Nandini YadavAug 02, 2019 07:44:16 IST
Do you ever think that the smartphone specification war has gone out of hand? Think about the first Android smartphone — HTC Dream — which was actually just ten years ago, it used 192 MB of RAM, and 256 MB of internal storage. The phone had an expandable memory of up to 16 GB. It stocked a 3.15 MP rear camera and a 1,150 mAh battery.
A decade later, we now have phones with up to 12 GB of RAM (Read: Xiaomi Mi 9 Explorer Edition, Black Shark 2 (review), and the list is pretty long), up to 1 TB of internal storage, over 5,000 mAh batteries, and a 64 MP camera.
See the contrast? There's a dramatic bump in the processor performance, camera capabilities, internal storage, battery, and much more. And if you see the way our dependence and usability on the phone has evolved, most of these spec bumps are needed and well received by consumers. However, there is one area where the specification war still feels a little doubtful: RAM.
It's almost as if every quarter we see a new phone that trumps the previous generation of devices when it comes to RAM. How else are you supposed to increase the jump from 192 MB RAM to 12 GB RAM in 10 years? You may argue that most phones available in the market are still using 8 GB RAM. But aren't we already prepared to see 10 to 12 GB RAM on phones by 2020, which is less than six months away now, by the way!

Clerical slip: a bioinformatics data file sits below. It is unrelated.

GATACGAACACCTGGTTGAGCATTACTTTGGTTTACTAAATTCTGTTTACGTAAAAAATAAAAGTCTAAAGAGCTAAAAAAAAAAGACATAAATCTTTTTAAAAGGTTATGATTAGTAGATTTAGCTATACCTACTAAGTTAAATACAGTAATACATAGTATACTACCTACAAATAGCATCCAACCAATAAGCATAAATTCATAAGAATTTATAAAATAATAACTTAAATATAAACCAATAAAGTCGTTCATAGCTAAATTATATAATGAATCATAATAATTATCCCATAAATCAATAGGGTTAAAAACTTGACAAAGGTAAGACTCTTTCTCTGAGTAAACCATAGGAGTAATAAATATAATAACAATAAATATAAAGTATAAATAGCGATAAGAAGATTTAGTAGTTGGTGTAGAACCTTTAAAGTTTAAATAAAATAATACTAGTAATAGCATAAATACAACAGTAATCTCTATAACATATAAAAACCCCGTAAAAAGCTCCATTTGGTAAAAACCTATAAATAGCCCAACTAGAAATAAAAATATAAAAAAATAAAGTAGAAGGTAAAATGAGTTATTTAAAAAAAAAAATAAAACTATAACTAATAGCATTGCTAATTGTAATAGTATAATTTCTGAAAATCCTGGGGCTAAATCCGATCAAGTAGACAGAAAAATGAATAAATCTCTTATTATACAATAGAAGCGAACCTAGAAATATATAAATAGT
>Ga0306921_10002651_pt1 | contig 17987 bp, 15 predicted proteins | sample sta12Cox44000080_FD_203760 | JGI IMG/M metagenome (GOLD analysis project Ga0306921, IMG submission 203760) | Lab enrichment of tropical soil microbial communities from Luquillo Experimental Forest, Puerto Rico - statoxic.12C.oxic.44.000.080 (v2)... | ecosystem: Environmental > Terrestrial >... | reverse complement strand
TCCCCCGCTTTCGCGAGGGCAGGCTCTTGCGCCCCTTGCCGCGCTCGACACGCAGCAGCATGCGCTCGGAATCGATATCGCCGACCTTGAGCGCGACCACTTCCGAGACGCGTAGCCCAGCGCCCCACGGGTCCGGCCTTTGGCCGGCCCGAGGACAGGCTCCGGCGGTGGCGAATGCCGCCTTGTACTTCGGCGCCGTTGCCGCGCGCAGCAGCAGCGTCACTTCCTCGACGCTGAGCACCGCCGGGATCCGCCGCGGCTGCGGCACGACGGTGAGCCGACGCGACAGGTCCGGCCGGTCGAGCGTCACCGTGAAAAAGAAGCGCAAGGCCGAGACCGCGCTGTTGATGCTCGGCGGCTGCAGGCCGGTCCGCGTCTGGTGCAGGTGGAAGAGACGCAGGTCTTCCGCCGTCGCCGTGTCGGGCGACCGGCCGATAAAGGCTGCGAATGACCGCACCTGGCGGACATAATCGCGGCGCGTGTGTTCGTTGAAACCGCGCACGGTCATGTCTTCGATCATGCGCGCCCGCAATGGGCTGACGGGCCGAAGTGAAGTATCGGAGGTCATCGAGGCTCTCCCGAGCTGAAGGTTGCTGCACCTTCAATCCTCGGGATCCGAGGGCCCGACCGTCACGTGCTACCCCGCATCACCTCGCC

Basically, more RAM in smartphones has definitely made a smartphone perform and multi-task better. However, we do not stop and pause and ask ourselves how much RAM do we actually need. Are we really using that much RAM on our phones, or are we simply falling prey to manufacturers' gimmicks?
So are we saying that phones require more RAM than laptops? I am no expert, so I turned to Sachin Dev Duggal, Founder & CEO of Engineer.ai to better understand right how RAM is used on a smartphone and how much RAM is too much RAM!
What is RAM? Why do we need it?
Duggal: RAM in any device, be it handheld or a PC, is a piece of hardware where the current application data is kept for instant access to the processor. This serves as the main memory for devices and is faster than HDD, SSD or Optical drives.
A device's performance is not just dependent on the processor but also the amount of memory (RAM) it carries. If a user has opened multiple apps then their current state is logged onto the RAM, which helps the user access the app in its current state after finishing work on another app. More RAM ensures more data and multiple apps running in the memory for a seamless user experience.
Why do Android phones need more RAM than iPhones?
Duggal: There are multiple reasons for it, but the major one will be their approach towards memory management. Unlike Android, iOS doesn’t rely on Java Virtual machine to execute its codes and the app codes are directly executed on the hardware thus limiting the need for RAM to run virtual machines on iOS.